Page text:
Husky Energy target group in public safety initiative hoax on anniversary of Husky refinery explosion

A group posing as Husky Energy launched a bogus public safety initiative in Superior on the fourth anniversary of the Husky oil refinery explosion that injured dozens and forced many residents to temporarily evacuate.

A member of the group, which calls itself Modest Proposals, said it was an elaborate hoax to draw attention to the refinery’s plans to continue using a highly toxic chemical when it resumes operations. activities next year.

The group posed as Husky, which was bought in a multi-billion dollar deal last year by Cenovus Energy Inc., as it unveiled an initiative called “Husky Friends”. Introducing itself as the company in a press release, the group offered members of the Duluth and Superior community the opportunity to sign up for safety alerts and learn more about hydrogen fluoride on a new site. website.

The website says those who sign up for hydrogen fluoride leak warnings will receive a free compassion kit. This kit would include a coloring book, a hydrogen fluoride gas detector for a child’s room and a fast-acting anti-burn cream “formulated with natural oils from the oil sands region of Alberta”. to treat hydrogen fluoride chemical burns.

“Husky Friends is a true representation of the disregard Husky and Cenovus have for the communities of Superior and Duluth,” said band member and Twin Cities resident Jim Haugen. “They’re basically telling hundreds of thousands of people to be okay with putting their lives on the line for a few extra bucks.”

In a statement, a Cenovus spokesperson said Modest Proposals was in no way associated with Husky, Cenovus or the Superior refinery.

Haugen said the group was a collaboration between members of Extinction Rebellion and the Yes Men. Extinction Rebellion markets itself as an international movement of “nonviolent civil disobedience” rooted in climate justice and seeking to reduce greenhouse gas emissions.

Prankster duo Andy Bichlbaum and Mike Bonanno created the Yes Men, which have since expanded to train students in what they call “laughtivism”. On their website, the duo said they infiltrated press conferences and destroyed brands to expose wrongdoing.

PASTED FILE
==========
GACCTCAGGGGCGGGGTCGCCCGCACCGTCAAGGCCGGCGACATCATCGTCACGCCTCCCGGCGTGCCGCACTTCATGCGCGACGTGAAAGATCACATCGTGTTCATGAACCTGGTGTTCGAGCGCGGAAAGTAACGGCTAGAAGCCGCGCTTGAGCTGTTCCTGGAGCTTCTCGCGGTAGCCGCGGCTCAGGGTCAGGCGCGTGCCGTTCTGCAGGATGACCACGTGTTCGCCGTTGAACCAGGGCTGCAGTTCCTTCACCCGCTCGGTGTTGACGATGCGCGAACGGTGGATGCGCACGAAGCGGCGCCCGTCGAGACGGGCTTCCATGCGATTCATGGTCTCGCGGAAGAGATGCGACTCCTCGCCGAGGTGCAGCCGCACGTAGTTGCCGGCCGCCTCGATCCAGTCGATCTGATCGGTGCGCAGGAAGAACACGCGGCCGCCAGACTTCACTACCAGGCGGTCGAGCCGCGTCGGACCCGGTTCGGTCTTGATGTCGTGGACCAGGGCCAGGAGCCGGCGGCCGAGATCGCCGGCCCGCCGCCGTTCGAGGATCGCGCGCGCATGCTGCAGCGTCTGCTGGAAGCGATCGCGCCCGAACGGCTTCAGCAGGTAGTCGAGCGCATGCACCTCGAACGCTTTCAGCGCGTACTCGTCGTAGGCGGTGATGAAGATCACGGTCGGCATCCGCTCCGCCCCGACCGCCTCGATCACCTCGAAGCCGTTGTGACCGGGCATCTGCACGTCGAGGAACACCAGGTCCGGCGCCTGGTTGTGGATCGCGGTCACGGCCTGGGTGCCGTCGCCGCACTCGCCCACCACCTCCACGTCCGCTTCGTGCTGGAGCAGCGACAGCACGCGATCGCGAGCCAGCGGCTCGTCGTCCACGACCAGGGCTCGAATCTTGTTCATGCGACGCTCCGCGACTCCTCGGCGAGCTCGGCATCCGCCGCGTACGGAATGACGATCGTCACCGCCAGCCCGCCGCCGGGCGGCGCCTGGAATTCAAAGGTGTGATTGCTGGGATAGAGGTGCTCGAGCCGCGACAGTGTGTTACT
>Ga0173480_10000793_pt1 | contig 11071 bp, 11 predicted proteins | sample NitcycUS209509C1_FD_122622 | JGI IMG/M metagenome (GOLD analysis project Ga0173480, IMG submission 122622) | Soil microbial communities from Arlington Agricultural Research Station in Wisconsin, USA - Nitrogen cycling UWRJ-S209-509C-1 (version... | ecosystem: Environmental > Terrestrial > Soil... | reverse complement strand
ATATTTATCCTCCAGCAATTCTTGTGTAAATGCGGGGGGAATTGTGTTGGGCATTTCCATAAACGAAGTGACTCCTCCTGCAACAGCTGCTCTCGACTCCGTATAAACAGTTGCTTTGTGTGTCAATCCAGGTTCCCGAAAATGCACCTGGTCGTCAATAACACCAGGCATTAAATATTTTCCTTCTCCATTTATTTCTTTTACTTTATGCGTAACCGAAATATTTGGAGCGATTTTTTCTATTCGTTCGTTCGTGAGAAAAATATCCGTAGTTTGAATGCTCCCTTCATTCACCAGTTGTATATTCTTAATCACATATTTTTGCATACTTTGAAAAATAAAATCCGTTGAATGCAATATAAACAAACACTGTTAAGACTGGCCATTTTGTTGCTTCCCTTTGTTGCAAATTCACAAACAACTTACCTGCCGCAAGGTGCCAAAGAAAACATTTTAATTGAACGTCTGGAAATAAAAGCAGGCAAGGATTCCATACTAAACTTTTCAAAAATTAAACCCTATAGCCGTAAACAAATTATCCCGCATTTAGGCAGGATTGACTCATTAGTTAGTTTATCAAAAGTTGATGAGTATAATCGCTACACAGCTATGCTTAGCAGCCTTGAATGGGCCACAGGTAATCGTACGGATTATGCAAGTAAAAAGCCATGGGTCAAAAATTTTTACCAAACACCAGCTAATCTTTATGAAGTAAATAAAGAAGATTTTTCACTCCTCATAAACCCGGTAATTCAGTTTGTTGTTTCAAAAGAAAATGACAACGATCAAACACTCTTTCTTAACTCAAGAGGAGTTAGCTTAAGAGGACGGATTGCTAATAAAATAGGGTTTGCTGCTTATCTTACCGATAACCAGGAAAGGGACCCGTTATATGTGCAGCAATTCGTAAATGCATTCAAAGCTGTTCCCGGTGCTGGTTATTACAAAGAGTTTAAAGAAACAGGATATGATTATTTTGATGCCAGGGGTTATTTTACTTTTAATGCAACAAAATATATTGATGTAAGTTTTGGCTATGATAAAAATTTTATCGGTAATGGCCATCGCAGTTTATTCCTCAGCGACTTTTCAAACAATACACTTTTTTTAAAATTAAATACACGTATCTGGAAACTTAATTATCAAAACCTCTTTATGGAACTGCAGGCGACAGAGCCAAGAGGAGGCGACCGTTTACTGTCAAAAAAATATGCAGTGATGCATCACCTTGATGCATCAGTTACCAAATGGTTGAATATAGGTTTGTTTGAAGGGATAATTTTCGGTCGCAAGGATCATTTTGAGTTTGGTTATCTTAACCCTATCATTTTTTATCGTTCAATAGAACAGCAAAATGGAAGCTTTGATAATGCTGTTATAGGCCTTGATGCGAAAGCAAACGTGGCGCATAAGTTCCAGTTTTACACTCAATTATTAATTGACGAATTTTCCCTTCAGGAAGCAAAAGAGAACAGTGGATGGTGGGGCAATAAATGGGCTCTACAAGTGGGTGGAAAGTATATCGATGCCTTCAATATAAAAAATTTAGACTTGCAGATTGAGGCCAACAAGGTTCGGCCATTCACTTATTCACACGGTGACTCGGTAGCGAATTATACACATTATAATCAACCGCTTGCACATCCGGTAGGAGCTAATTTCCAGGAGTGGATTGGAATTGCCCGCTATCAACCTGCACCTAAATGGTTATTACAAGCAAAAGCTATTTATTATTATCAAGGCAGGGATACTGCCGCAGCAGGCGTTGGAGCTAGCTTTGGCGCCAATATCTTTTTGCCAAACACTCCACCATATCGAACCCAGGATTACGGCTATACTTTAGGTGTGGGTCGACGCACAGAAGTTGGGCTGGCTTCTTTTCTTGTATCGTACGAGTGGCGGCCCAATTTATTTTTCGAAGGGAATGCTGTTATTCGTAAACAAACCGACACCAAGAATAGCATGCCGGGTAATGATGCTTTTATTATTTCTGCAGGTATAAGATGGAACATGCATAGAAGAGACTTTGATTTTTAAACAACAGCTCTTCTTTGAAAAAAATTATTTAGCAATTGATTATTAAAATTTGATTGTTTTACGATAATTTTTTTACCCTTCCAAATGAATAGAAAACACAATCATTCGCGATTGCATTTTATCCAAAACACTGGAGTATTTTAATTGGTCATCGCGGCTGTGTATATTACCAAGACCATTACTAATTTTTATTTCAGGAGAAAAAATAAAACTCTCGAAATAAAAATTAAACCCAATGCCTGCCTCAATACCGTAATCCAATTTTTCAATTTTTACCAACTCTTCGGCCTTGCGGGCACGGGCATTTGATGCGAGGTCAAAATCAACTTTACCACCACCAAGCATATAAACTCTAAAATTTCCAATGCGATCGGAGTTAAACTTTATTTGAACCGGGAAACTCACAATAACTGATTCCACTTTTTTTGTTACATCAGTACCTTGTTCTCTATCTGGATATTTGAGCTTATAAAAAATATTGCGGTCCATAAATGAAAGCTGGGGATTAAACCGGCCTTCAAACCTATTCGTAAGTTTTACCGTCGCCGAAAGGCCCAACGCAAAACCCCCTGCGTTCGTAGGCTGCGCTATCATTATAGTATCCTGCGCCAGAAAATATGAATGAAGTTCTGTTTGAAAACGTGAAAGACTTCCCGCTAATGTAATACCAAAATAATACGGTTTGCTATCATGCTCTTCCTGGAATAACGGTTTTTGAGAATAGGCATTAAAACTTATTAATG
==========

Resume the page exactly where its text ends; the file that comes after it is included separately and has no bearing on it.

But it was no joke when the explosion and fires at Wisconsin’s only oil refinery forced many of the town’s 27,000 residents to evacuate for fear of a release of hydrogen fluoride.

The highly toxic chemical is used in refining to make gasoline, but it can be dangerous to human health when released. Although no hydrogen fluoride was spilled that day, Haugen said he learned of the problem from residents of Duluth and Superior who were frustrated with plans to rebuild the refinery.

The group released fake advertising, thousands of postcards and social media posts with its fake campaign. A tweet featured the group presenting the initiative to Senior Mayor Jim Paine.

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Paine said members of the group, including a Husky mascot, identified themselves as members of the refinery and the interaction raised immediate red flags.

“I’m always skeptical of taking an issue as serious as public safety, or a crisis as big as the refinery fire, lightly or using satire to describe it, I think it is not only gross, but it doesn’t allow us to really consider the very real safety issues that a refinery in a city can present,” Paine said.

Haugen said laughter can often reach people where advocacy fails. He pointed to the film “Don’t Look Up,” which has been called a biting satire of the climate crisis. He understands that some may consider trickery to be in bad taste.

“I think what Husky and Cenovus are doing is in very bad taste,” Haugen said.

Paine and Duluth Mayor Emily Larson asked the refinery to remove hydrogen fluoride from its operations in 2018. The following year, Husky announced that it would continue to use the chemical in its refining process. . Paine said he was disappointed with the decision.

Still, he noted that the refinery is taking steps to improve safety as part of its rebuild. Cenovus said Wednesday the project is now expected to cost $1.2 billion as part of its first-quarter earnings release.

“(W)e continue to safely advance work toward a restart of the refinery,” Cenovus spokesperson Kim Guttormson said.

As part of the project, Cenovus is investing in additional safety measures for its hydrogen fluoride alkylation unit. These upgrades include seven remote-controlled water cannons, a reduction in the maximum on-site hydrogen fluoride inventory, improved leak detection, and emergency isolation valves to limit any potential leaks. The refinery is also investing in a rapid acid transfer system capable of rapidly transferring hydrogen fluoride to another holding tank in the event of a release.

Senior Resident Austin Yadon hadn’t heard of the prank, and he sees how it can drive some people hysterical.

“However, it’s also important to draw attention to safety,” Yadon said. “I believe the new refinery management is taking the appropriate safety precautions and will continue to do so in the future.”

Kay McKenzie, who lives about a mile from the refinery, said the group’s prank seemed “a little twisted” but noted that it caught people’s attention. McKenzie said she was worried about the refinery resuming operations next year, but she said most people had accepted the business and the roughly 200 jobs it provides year-round.

“I don’t know if they could change right now,” McKenzie said. “I think it’s a bit late.”